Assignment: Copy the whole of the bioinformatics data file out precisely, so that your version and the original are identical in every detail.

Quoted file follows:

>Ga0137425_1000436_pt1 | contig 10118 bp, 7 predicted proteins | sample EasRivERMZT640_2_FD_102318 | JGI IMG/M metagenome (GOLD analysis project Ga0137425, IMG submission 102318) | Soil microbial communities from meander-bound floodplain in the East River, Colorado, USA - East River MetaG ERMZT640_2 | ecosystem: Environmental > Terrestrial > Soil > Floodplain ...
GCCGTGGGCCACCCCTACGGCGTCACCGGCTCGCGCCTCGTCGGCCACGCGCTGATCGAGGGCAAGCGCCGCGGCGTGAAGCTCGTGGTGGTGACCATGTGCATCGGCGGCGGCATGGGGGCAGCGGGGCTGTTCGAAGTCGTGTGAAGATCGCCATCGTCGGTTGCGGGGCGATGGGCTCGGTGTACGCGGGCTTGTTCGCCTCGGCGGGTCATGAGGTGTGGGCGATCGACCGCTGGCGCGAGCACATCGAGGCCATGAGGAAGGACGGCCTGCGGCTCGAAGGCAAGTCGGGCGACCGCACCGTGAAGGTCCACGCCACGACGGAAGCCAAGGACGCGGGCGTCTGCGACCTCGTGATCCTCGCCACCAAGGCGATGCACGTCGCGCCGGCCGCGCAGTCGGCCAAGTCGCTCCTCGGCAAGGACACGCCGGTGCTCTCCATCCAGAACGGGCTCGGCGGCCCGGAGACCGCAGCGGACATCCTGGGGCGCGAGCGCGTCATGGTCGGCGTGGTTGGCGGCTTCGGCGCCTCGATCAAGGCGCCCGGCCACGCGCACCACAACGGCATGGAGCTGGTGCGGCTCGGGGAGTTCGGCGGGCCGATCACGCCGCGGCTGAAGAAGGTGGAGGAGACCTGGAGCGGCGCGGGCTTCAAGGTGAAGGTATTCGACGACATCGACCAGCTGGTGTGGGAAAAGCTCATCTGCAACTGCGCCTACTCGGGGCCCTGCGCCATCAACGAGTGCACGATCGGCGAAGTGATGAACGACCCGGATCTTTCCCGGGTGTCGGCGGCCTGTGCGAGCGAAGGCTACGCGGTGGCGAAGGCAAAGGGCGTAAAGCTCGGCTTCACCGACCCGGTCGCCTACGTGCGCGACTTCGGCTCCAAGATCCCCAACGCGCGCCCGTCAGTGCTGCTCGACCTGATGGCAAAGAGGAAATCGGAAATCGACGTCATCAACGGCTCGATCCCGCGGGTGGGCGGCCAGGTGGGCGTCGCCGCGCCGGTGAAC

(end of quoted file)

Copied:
>Ga0137425_1000436_pt1 | contig 10118 bp, 7 predicted proteins | sample EasRivERMZT640_2_FD_102318 | JGI IMG/M metagenome (GOLD analysis project Ga0137425, IMG submission 102318) | Soil microbial communities from meander-bound floodplain in the East River, Colorado, USA - East River MetaG ERMZT640_2 | ecosystem: Environmental > Terrestrial > Soil > Floodplain ...
GCCGTGGGCCACCCCTACGGCGTCACCGGCTCGCGCCTCGTCGGCCACGCGCTGATCGAGGGCAAGCGCCGCGGCGTGAAGCTCGTGGTGGTGACCATGTGCATCGGCGGCGGCATGGGGGCAGCGGGGCTGTTCGAAGTCGTGTGAAGATCGCCATCGTCGGTTGCGGGGCGATGGGCTCGGTGTACGCGGGCTTGTTCGCCTCGGCGGGTCATGAGGTGTGGGCGATCGACCGCTGGCGCGAGCACATCGAGGCCATGAGGAAGGACGGCCTGCGGCTCGAAGGCAAGTCGGGCGACCGCACCGTGAAGGTCCACGCCACGACGGAAGCCAAGGACGCGGGCGTCTGCGACCTCGTGATCCTCGCCACCAAGGCGATGCACGTCGCGCCGGCCGCGCAGTCGGCCAAGTCGCTCCTCGGCAAGGACACGCCGGTGCTCTCCATCCAGAACGGGCTCGGCGGCCCGGAGACCGCAGCGGACATCCTGGGGCGCGAGCGCGTCATGGTCGGCGTGGTTGGCGGCTTCGGCGCCTCGATCAAGGCGCCCGGCCACGCGCACCACAACGGCATGGAGCTGGTGCGGCTCGGGGAGTTCGGCGGGCCGATCACGCCGCGGCTGAAGAAGGTGGAGGAGACCTGGAGCGGCGCGGGCTTCAAGGTGAAGGTATTCGACGACATCGACCAGCTGGTGTGGGAAAAGCTCATCTGCAACTGCGCCTACTCGGGGCCCTGCGCCATCAACGAGTGCACGATCGGCGAAGTGATGAACGACCCGGATCTTTCCCGGGTGTCGGCGGCCTGTGCGAGCGAAGGCTACGCGGTGGCGAAGGCAAAGGGCGTAAAGCTCGGCTTCACCGACCCGGTCGCCTACGTGCGCGACTTCGGCTCCAAGATCCCCAACGCGCGCCCGTCAGTGCTGCTCGACCTGATGGCAAAGAGGAAATCGGAAATCGACGTCATCAACGGCTCGATCCCGCGGGTGGGCGGCCAGGTGGGCGTCGCCGCGCCGGTGAAC